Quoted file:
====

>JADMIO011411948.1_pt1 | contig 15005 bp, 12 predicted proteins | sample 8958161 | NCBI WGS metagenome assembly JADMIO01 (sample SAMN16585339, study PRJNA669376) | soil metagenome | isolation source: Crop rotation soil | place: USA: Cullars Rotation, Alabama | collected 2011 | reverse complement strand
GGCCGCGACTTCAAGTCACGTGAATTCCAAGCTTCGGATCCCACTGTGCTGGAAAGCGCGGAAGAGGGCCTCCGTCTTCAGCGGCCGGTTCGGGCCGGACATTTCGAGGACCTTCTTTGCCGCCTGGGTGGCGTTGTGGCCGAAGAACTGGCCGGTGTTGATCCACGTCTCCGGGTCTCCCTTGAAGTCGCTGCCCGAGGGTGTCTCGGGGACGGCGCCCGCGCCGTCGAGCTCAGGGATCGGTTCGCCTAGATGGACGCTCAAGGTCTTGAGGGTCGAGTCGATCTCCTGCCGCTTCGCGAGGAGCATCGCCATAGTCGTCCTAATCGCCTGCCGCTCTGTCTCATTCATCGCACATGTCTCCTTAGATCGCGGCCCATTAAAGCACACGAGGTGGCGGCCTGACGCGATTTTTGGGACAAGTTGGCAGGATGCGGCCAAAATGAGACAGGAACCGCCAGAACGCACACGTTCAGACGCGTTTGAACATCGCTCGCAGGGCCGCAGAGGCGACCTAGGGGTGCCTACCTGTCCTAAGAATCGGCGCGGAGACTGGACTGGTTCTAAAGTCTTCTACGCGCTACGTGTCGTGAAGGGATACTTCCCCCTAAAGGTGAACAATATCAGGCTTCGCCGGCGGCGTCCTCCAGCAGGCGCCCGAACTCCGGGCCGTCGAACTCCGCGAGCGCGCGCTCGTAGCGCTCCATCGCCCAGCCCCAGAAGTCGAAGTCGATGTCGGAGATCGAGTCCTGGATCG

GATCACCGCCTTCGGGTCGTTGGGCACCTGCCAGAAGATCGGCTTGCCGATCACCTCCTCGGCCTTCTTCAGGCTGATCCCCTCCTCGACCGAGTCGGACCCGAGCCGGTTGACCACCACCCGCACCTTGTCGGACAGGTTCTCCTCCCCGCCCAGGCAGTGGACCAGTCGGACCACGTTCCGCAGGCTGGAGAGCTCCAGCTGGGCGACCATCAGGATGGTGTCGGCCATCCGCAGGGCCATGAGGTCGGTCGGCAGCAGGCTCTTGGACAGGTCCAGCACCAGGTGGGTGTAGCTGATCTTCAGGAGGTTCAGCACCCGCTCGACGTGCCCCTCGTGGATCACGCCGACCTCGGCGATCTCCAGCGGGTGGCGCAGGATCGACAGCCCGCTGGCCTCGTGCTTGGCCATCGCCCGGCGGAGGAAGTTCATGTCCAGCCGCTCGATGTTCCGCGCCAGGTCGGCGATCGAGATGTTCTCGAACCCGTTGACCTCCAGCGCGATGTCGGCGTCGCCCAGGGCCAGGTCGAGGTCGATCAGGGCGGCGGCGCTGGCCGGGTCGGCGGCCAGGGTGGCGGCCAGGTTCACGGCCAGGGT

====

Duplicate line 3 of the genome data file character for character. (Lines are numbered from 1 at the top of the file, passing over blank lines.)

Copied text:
GATCACCGCCTTCGGGTCGTTGGGCACCTGCCAGAAGATCGGCTTGCCGATCACCTCCTCGGCCTTCTTCAGGCTGATCCCCTCCTCGACCGAGTCGGACCCGAGCCGGTTGACCACCACCCGCACCTTGTCGGACAGGTTCTCCTCCCCGCCCAGGCAGTGGACCAGTCGGACCACGTTCCGCAGGCTGGAGAGCTCCAGCTGGGCGACCATCAGGATGGTGTCGGCCATCCGCAGGGCCATGAGGTCGGTCGGCAGCAGGCTCTTGGACAGGTCCAGCACCAGGTGGGTGTAGCTGATCTTCAGGAGGTTCAGCACCCGCTCGACGTGCCCCTCGTGGATCACGCCGACCTCGGCGATCTCCAGCGGGTGGCGCAGGATCGACAGCCCGCTGGCCTCGTGCTTGGCCATCGCCCGGCGGAGGAAGTTCATGTCCAGCCGCTCGATGTTCCGCGCCAGGTCGGCGATCGAGATGTTCTCGAACCCGTTGACCTCCAGCGCGATGTCGGCGTCGCCCAGGGCCAGGTCGAGGTCGATCAGGGCGGCGGCGCTGGCCGGGTCGGCGGCCAGGGTGGCGGCCAGGTTCACGGCCAGGGT